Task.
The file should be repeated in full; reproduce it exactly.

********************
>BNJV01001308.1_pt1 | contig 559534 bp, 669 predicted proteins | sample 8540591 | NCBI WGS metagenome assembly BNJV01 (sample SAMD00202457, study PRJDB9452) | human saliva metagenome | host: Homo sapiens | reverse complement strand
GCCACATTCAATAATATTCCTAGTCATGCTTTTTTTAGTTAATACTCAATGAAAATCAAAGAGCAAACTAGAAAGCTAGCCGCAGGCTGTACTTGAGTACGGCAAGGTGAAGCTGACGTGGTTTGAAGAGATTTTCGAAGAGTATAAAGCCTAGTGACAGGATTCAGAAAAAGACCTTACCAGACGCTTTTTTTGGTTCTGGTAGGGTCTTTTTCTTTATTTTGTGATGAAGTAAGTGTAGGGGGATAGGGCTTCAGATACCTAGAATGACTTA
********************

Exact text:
>BNJV01001308.1_pt1 | contig 559534 bp, 669 predicted proteins | sample 8540591 | NCBI WGS metagenome assembly BNJV01 (sample SAMD00202457, study PRJDB9452) | human saliva metagenome | host: Homo sapiens | reverse complement strand
GCCACATTCAATAATATTCCTAGTCATGCTTTTTTTAGTTAATACTCAATGAAAATCAAAGAGCAAACTAGAAAGCTAGCCGCAGGCTGTACTTGAGTACGGCAAGGTGAAGCTGACGTGGTTTGAAGAGATTTTCGAAGAGTATAAAGCCTAGTGACAGGATTCAGAAAAAGACCTTACCAGACGCTTTTTTTGGTTCTGGTAGGGTCTTTTTCTTTATTTTGTGATGAAGTAAGTGTAGGGGGATAGGGCTTCAGATACCTAGAATGACTTA